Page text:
Ray Walston: More Than a Martian

Funny thing about Ray Walston (Herman Raymond Walston, 1914-2001): the second half of his career was supposedly overshadowed by his stint as Martin the Martian on My Favorite Martian (1963-66)…BUT my generation knew him well (and loved him), and most of us knew nothing of that role. I’d seen him in films like The Sting (1973), Silver Streak (1976), Popeye (1980), and Fast Times at Ridgemont High (1982), and on TV on shows like Love American Style, Ellery Queen, The Six Million Dollar Man, Starsky and Hutch, The Incredible Hulk, Little House on the Prairie and Amazing Stories. His most famous show was not syndicated in my area when I was growing up so I knew it only by reputation.

Later, I discovered a lot of his earlier work in movies like South Pacific (1958), Damn Yankees (1958), The Apartment (1960), Who’s Minding the Store? (1963, with Jerry Lewis), Billy Wilder’s Kiss, Me Stupid (1964, his one bona fide starring role in a movie, which he lucked into because Peter Sellers had a heart attack), Caprice (1967) and Paint Your Wagon (1969).

Walston had a lot in common with Tony Randall, I think — he was a finicky, persnickety little man with precise diction and an obvious intelligence. He was both short and thin, bird-like, yet tough. Like Randall (who was from Oklahoma), Walston was a Southerner, but that level of him was buried somewhat under a carefully cultivated theatrical presence. In a western, he’d always be cast a flashy dude in a bowler and checked suit, never as a gunslinger. Walston was born in Mississippi and spent his young childhood there, then spent later years in New Orleans and Dallas. He was young when he went in the theatre, and his background sounds a lot like the old fashioned stock company route; his was probably the last generation that could have gone about a theatrical career in precisely that way. When still a kid in New Orleans he ripped tickets, swept the stage, played supernumerary parts and gradually worked his way up to roles in stock and touring productions. In Dallas he worked at the repertory company of the legendary Margo Jones during the late ’30s. From here, he went to the Cleveland Playhouse for three years. By the mid 40s he was ready for Broadway, where he worked constantly for over a decade. The first years were spent in smaller roles in ensembles. His debut was in Maurice Evans’ 1945 performance of Hamlet. Next came a 1946 revival of The Front Page. He was in the original 1949 production of Tennessee Williams’ Summer and Smoke. He hit his stride in the 1950s, with the original productions of Wish You Were Here (1952-53), Me and Juliet (1953-54), Damn Yankees (1955-57, in which he played Mr. Applegate, later immortalized on film), and Who Was That Lady I Saw You With? (1958). After this, he moved out to Hollywood and focused pretty exclusively on screen roles, although he always carried a distinct aura of the theatre about him.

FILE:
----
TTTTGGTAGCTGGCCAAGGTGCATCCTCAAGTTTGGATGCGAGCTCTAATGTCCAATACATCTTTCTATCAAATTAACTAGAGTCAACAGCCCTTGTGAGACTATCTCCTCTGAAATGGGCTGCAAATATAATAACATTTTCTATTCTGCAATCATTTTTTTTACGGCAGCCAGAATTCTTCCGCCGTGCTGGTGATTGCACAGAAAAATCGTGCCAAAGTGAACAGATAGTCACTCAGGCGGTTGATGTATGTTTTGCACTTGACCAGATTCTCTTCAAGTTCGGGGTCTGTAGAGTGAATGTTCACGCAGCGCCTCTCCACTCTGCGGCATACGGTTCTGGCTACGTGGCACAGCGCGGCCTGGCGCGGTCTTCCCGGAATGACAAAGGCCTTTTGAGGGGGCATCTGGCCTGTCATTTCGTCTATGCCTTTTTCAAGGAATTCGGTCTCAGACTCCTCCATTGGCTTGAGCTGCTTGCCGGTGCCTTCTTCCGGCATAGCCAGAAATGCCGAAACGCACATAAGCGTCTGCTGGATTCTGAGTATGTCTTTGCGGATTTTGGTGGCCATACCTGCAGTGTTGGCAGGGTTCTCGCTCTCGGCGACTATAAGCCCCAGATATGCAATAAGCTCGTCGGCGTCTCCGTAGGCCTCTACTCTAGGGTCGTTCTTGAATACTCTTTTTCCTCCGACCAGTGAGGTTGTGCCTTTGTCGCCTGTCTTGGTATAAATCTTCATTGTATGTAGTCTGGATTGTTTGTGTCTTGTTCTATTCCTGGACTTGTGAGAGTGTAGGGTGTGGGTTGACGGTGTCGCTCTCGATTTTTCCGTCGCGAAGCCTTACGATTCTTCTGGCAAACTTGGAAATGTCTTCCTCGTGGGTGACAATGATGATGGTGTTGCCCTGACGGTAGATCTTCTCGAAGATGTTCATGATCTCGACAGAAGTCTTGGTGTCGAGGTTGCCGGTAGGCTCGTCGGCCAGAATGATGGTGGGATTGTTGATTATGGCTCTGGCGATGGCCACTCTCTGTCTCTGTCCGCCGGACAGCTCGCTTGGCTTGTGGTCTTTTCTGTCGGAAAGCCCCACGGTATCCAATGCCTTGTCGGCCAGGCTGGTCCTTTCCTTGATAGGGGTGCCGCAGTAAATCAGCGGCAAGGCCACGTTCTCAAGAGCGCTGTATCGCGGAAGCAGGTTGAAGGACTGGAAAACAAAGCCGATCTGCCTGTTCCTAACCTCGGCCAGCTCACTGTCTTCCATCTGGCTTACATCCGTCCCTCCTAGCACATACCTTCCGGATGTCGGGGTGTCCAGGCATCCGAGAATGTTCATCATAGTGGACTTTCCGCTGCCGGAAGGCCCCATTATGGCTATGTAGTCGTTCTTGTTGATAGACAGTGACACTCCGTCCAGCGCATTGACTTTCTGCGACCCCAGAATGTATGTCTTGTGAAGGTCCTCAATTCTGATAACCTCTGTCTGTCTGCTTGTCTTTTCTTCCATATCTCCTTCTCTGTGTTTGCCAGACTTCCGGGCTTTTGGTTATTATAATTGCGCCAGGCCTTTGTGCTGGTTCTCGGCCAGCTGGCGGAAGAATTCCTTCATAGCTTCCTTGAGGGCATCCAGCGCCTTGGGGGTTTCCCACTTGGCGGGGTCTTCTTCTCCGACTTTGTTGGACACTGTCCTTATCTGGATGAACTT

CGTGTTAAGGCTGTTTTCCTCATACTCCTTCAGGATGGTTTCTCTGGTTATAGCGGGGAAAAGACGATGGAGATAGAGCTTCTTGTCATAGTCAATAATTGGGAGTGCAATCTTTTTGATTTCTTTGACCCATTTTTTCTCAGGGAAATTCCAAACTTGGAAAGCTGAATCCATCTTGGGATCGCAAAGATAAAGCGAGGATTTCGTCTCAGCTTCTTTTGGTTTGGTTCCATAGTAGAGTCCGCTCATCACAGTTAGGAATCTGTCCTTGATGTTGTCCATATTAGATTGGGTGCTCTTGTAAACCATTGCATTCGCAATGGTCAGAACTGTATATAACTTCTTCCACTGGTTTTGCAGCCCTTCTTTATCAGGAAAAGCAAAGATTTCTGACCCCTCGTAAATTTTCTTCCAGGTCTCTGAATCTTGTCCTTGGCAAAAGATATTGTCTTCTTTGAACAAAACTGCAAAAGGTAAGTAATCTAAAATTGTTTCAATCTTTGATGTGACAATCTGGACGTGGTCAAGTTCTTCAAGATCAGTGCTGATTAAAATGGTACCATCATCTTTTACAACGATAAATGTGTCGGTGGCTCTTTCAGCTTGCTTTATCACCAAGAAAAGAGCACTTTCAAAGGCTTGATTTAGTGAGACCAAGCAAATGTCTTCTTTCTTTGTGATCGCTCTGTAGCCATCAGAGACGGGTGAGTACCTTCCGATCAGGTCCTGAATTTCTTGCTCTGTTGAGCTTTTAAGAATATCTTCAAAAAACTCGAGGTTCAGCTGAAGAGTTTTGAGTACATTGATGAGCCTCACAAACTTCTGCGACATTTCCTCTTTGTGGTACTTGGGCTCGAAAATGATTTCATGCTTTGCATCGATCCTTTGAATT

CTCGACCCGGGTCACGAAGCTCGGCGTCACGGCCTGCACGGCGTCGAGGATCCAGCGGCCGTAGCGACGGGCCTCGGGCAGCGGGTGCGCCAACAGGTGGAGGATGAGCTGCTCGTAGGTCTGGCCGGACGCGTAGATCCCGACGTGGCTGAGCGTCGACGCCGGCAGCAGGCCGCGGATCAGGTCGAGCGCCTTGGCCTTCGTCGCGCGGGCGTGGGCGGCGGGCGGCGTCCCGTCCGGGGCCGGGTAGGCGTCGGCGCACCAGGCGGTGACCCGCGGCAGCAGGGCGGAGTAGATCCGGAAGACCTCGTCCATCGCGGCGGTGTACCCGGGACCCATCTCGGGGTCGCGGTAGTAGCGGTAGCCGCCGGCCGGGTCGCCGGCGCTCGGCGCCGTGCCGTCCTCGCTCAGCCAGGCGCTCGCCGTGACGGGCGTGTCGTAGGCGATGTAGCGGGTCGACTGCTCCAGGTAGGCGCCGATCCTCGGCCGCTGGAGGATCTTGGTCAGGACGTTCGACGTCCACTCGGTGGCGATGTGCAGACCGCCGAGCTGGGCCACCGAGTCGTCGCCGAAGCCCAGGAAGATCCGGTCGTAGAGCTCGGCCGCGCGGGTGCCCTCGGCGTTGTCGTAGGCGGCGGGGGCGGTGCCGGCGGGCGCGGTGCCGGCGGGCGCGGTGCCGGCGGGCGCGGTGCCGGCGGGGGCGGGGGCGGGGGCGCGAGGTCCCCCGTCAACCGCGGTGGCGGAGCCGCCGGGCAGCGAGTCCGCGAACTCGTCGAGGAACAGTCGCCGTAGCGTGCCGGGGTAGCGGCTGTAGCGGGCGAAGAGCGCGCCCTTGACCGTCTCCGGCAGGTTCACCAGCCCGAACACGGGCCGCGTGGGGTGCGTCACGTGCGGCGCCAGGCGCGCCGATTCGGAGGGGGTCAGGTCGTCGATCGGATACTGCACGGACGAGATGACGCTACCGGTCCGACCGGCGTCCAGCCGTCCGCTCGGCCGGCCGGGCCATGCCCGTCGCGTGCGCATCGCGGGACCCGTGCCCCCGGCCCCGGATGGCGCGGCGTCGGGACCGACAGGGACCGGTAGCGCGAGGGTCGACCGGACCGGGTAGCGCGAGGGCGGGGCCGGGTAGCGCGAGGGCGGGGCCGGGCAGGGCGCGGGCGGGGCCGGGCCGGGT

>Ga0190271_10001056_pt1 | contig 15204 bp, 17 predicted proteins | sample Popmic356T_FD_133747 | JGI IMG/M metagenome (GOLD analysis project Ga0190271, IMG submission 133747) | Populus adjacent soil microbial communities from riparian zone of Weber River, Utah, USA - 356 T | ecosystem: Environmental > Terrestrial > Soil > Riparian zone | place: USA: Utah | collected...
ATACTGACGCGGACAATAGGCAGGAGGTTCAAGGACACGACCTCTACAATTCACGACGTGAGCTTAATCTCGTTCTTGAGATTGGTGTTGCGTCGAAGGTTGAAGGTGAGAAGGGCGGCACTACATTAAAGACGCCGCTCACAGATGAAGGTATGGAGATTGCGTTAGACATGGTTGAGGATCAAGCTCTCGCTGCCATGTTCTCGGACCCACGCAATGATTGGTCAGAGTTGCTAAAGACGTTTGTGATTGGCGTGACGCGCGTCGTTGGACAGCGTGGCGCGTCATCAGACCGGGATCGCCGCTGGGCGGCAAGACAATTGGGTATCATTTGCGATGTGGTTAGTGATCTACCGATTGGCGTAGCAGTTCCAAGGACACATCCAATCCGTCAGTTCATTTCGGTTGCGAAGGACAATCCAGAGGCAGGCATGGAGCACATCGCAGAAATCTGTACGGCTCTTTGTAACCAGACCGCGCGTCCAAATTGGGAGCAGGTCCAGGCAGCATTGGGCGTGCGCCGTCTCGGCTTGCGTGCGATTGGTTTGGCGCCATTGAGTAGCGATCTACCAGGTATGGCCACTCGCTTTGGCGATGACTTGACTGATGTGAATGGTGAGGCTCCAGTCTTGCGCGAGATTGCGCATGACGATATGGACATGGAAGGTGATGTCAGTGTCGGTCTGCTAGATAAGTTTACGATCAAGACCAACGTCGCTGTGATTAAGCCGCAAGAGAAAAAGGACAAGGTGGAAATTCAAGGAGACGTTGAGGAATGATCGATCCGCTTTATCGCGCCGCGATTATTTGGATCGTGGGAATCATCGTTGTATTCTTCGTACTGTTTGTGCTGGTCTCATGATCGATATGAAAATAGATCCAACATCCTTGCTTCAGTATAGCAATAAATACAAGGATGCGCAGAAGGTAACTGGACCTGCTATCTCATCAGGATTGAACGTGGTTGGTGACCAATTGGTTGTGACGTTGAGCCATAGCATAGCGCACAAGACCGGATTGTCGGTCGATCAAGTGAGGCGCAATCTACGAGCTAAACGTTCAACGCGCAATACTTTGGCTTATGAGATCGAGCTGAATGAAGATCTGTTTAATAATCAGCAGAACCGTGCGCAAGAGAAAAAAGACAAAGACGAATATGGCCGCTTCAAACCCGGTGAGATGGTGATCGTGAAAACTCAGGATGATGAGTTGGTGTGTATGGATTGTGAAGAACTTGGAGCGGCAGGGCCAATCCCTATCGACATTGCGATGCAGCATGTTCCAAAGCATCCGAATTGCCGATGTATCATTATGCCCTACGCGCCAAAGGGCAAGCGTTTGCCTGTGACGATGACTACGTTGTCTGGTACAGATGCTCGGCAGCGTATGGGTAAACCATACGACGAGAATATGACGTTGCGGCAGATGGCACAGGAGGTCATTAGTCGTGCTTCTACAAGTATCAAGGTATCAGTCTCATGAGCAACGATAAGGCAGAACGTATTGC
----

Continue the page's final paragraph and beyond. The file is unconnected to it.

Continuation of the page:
But ya gotta pay the bills! So from 1963 through 1966 he was Bill Bixby’s “Uncle Martin” on My Favorite Martian. The show was very much in tune with the times, having much in common with “big secret shows” like Mr. Ed and My Mother the Car, and “trouble-making magical housemates” shows like I Dream of Jeanie and Bewitched, although in Martin’s case the “magic” was the result of advanced technology. Harvey Korman’s The Great Gazoo on The Flintstones (starting in 1965) seems to me, at least on a broad level, to be an homage to this character.

Walston was a much beloved figure and he worked pretty much until the end. You can see him in things like Robert Altman’s O.C. and Stiggs (1985), as a regular on Picket Fences (1992-96), Stephen King’s The Stand (1994), Addams Family Reunion (1998), and in a cameo in the the inevitable if ignominious My Favorite Martian reboot (1999) starring Jeff Daniels and Christopher Lloyd. His last credit was a 2001 episode of 7th Heaven.